Capping off a busy month of HIPAA settlements, on August 4, the Office for Civil Rights (“OCR”) announced a $5.55 million settlement with Advocate Health Care Network (“Advocate”), the largest fully-integrated healthcare system in Illinois. The settlement is the largest HIPAA settlement ever by a single entity. The settlement comes on the heels of two July settlement announcements with Oregon Heath & Sciences University (“OHSU”) ($2.7 million) and the University of Mississippi Medical Center ($2.75 million). In total, OCR has reached nine HIPAA settlements in 2016, in addition to the imposition of civil monetary penalties against Lincare, Inc. (which we covered here). In contrast, the office entered into only six settlements in all of 2015. As Jocelyn Samuels, the Director of OCR, indicated in a press release regarding the Advocate settlement, the settlements should be a wake-up call to HIPAA Covered Entities and Business Associates:

We hope this settlement sends a strong message to covered entities that they must engage in a comprehensive risk analysis and risk management to ensure that individuals’ ePHI is secure. This includes implementing physical, technical, and administrative security measures sufficient to reduce the risks to ePHI in all physical locations and on all portable devices to a reasonable and appropriate level.

The Advocate settlement resulted from OCR investigations after Advocate notified OCR of three breaches between August 23, 2103 and November 1, 2013. The three breaches related to (1) the theft of desktop computers containing the electronic protected health information (ePHI) of nearly 4 million individuals, (2) the potential compromise of the ePHI of 2,000 individuals due to unauthorized access to the network of one of Advocate’s Business Associates, and (3) the theft from a workforce member’s car of an unencrypted laptop containing the ePHI of 2,200 individuals.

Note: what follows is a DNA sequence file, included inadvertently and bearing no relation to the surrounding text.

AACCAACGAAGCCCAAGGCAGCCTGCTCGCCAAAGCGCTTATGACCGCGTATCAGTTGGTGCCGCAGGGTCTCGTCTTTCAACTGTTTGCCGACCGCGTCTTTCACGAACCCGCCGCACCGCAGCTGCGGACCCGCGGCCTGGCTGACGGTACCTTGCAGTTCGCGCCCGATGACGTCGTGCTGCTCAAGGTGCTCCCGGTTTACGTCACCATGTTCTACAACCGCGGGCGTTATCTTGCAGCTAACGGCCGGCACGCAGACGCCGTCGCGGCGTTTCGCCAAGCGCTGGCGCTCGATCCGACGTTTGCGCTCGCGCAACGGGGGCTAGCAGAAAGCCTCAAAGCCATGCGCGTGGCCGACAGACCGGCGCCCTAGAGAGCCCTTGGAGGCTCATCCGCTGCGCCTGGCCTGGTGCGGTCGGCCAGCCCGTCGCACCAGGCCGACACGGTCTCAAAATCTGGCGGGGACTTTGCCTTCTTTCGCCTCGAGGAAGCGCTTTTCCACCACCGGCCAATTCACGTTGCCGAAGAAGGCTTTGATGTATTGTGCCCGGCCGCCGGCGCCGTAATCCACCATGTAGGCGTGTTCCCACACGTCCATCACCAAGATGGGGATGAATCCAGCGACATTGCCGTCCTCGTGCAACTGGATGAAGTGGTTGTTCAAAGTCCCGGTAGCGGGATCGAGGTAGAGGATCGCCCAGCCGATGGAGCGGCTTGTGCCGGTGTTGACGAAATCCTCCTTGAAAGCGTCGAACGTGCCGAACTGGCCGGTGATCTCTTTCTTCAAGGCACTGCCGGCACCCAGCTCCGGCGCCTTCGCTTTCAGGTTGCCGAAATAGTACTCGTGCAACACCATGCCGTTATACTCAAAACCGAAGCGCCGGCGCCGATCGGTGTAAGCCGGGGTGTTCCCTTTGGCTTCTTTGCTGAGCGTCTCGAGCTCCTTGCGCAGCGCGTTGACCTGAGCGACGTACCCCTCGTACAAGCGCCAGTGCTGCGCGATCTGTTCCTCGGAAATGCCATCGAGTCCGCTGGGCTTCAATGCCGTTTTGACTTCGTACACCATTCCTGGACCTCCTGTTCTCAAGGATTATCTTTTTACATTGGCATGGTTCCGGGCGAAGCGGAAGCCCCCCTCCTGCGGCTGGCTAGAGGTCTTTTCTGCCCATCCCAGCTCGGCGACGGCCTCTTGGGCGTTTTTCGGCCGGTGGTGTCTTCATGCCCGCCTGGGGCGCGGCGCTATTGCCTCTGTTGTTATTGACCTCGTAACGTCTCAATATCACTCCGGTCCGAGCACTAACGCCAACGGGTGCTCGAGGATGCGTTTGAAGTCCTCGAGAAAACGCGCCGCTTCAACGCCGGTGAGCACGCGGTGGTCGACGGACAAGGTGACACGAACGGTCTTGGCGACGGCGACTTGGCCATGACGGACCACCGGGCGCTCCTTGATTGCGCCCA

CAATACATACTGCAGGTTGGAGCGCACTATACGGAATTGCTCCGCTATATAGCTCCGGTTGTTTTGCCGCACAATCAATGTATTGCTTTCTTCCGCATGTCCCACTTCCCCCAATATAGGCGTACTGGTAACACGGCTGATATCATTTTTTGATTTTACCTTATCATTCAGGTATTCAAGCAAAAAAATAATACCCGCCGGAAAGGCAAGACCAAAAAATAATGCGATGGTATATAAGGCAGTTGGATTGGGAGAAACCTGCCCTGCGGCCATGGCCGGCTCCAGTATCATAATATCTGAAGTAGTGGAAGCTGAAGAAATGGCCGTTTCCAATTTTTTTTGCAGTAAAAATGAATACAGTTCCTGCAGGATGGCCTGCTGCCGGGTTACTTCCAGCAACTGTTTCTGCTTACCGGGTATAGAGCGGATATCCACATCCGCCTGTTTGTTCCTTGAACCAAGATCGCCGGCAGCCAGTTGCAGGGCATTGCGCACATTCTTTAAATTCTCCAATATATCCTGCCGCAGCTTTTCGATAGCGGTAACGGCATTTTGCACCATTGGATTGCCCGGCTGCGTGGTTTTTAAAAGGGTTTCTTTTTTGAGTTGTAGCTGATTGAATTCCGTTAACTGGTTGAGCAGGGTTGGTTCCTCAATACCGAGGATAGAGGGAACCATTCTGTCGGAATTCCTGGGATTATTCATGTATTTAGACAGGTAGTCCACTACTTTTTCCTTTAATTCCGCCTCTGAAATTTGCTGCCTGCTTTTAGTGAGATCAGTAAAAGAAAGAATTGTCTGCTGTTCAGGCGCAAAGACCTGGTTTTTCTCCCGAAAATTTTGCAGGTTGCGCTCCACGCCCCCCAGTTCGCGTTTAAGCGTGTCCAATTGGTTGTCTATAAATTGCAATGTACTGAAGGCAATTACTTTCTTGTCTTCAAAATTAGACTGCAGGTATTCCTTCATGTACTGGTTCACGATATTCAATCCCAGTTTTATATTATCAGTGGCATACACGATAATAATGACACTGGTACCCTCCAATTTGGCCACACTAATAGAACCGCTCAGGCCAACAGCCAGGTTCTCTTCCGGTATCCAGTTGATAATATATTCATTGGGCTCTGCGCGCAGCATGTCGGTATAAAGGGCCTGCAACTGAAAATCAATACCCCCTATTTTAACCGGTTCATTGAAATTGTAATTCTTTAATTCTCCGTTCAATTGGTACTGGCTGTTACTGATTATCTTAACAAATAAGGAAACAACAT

In investigating these breaches, OCR found that Advocate had failed to conduct an accurate, enterprise-wide risk analysis, failed to implement appropriate safeguards for ePHI, and failed to enter into a business associate agreement (“BAA”) with the billing services company that experienced improper network access. These findings were similar to findings in other recent settlements. In the OHSU settlement, OCR noted that OHSU had conducted a number of risk analyses, but that the analyses did not cover all of the ePHI in the OHSU enterprise. Settlements earlier this year also highlighted the importance of BAAs (see our post on one recent settlement here).

Though these recent settlements all involve large medical systems, smaller providers also need to ensure that they are conducting and updating their risk assessments, identifying and addressing vulnerabilities and entering into BAAs. The corrective action plan entered into by Advocate is a useful guide to the type of HIPAA compliance efforts OCR expects to see. It requires Advocate to:

  1. Conduct an enterprise-wide risk analysis and develop and enterprise-wide risk management plan;
  2. Implement a process for evaluating changes to the operations and security environment of the enterprise;
  3. Develop a report on encryption status throughout the entity, including an explanation for the total number of devices and equipment that are not encrypted;
  4. Review and revise policies on device and media controls and facility access controls;
  5. Review and revise policies on business associates; and
  6. Develop an enhanced privacy and security training program for all workforce members.